In his Book of Assemblies and Travels, the tenth-century Fatimid jurist, al-Qadi al-Nu’man, recounts an illuminating episode from the life of the Fatimid Imam- al-Mu’izz.
One day, the Imam was searching for a book in the palace library. In its time, this was possibly the largest trove of literature anywhere on earth. The Twelver Shi’i chronicler Ibn Abi Tayyi’ had described it as a “Wonder of the World.”
When the librarian came back empty-handed, Imam Mu’izz decided to take a look for himself, though it was already past nightfall. He set himself in front of one of the cabinets, where he thought the book may be, and pulled a volume off the shelf.
As he leafed through it, he became fascinated by certain passages and began to read more closely. Before he knew it, he was reaching for another volume, and then another, and another. In the Imam’s own words:
“I completely forgot why I was there and didn’t even think of sitting down. It wasn’t until I felt a shooting pain in my legs from standing so long that I even realized where I was!”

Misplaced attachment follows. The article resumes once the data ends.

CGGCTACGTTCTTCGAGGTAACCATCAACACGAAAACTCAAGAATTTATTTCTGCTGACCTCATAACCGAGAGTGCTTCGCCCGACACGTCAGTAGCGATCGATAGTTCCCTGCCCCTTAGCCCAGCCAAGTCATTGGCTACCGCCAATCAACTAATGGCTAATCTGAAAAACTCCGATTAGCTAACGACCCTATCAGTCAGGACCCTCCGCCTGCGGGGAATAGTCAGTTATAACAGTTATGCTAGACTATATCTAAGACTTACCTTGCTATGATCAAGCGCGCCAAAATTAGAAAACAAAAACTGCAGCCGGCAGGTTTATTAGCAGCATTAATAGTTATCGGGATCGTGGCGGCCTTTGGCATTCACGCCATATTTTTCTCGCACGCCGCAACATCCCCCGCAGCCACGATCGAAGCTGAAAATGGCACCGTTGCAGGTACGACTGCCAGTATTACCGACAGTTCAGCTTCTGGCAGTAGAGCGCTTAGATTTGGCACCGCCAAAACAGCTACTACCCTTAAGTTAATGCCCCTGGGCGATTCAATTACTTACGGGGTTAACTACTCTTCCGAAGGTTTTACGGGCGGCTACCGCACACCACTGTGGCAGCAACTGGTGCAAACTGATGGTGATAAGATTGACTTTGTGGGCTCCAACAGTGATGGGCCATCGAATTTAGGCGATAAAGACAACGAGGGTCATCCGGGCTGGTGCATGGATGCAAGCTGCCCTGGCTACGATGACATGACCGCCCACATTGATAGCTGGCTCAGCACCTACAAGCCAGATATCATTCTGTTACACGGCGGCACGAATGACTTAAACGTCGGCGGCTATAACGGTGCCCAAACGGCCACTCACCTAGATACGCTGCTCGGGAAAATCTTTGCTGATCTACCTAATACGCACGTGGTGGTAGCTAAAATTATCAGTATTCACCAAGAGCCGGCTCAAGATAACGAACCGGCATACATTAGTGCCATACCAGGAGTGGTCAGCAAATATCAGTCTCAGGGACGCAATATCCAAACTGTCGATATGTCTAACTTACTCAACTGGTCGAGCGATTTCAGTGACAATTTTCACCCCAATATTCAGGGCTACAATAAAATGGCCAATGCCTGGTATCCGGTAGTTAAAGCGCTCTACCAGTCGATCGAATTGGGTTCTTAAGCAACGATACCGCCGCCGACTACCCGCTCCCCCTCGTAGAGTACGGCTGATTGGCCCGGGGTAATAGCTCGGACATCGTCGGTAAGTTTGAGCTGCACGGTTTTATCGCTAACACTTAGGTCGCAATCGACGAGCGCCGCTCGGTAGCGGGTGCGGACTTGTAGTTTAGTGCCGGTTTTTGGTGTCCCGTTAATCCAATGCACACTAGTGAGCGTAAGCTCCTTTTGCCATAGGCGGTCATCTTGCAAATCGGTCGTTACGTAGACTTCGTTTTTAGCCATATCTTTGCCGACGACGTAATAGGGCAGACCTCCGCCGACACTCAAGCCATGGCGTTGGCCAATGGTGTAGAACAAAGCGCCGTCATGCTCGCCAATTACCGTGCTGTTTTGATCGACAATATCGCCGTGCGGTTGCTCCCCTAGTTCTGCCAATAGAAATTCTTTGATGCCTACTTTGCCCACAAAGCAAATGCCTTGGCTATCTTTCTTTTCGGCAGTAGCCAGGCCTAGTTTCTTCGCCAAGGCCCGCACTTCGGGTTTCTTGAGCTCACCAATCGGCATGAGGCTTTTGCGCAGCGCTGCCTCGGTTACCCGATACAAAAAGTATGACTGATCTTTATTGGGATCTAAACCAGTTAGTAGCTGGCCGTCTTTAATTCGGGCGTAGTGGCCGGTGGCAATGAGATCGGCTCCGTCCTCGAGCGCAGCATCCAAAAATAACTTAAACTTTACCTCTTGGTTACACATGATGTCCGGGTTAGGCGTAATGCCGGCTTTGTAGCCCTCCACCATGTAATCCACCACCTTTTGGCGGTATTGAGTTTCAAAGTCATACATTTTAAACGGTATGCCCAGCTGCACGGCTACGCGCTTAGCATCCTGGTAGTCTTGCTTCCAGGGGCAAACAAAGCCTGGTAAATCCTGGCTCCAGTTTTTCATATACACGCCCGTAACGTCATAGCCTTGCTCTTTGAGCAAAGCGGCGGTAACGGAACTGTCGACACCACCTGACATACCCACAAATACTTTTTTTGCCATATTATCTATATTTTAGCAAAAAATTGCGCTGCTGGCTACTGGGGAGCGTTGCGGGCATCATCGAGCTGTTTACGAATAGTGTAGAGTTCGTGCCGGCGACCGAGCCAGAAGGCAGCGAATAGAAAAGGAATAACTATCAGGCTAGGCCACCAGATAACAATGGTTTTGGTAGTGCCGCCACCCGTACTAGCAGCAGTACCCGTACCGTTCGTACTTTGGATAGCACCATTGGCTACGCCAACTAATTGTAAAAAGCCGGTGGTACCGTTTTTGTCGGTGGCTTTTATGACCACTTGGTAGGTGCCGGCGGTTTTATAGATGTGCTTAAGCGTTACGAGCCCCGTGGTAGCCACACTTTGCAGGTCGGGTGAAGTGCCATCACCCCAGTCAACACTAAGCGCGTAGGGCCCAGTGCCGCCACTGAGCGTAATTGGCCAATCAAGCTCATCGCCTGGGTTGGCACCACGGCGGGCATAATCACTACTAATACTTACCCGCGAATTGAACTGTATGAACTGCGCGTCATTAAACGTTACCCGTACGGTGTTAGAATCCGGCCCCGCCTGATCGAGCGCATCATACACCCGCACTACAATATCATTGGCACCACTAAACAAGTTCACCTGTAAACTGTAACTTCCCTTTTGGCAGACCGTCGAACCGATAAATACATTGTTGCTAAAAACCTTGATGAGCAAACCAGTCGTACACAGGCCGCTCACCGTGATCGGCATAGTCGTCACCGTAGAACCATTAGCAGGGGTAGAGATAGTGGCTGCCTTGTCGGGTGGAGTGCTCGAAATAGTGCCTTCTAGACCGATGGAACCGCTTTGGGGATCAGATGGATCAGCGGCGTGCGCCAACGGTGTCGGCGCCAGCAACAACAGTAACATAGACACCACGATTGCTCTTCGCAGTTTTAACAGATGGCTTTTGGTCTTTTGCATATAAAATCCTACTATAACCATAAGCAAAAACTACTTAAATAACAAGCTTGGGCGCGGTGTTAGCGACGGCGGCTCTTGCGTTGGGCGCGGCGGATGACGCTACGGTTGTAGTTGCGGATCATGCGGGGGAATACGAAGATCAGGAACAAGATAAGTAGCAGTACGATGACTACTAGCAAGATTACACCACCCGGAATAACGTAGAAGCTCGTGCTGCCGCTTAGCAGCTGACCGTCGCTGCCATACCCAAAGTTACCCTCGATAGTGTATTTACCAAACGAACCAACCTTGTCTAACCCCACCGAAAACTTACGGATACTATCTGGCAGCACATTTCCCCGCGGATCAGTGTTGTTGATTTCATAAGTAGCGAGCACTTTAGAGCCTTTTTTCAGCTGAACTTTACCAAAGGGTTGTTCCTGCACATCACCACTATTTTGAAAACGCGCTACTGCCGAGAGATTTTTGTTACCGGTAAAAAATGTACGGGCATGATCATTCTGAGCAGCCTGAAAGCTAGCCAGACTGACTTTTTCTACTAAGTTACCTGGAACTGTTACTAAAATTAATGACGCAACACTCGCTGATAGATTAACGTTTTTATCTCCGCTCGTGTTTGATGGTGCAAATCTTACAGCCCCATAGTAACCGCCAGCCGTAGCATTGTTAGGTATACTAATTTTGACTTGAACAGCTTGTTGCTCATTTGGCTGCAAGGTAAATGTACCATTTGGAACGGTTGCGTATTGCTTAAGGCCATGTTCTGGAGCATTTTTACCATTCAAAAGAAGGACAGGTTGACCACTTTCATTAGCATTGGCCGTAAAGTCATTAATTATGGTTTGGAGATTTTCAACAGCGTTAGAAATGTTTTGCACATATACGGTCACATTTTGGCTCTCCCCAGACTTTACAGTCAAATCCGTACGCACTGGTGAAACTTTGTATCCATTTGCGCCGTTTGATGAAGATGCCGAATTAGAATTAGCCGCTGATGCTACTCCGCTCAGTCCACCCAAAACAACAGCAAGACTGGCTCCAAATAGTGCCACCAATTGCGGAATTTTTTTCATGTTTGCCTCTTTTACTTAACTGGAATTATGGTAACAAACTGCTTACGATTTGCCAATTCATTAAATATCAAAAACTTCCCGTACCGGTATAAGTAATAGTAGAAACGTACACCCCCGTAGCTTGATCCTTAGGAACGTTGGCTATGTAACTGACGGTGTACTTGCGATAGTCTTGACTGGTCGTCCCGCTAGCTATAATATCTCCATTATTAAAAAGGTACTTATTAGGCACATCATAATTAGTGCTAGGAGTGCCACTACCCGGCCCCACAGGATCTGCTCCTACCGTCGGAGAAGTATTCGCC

Book enthusiasts will immediately identify with the Fatimid sovereign’s absorption in his reading till the late hours of the night, sometimes stretching to the morning hours.
The enchantment of the written word transcends boundaries of space and time.
The Fatimids and their successors at Alamut were great lovers and patrons of books, and their vast libraries attracted scholars of every creed from far and wide.
Reading Adapted from The Ismailis in the Middle Ages: A History of Survival, a Search for Salvation by Shafique N. Virani, Hardcover – May 3, 2007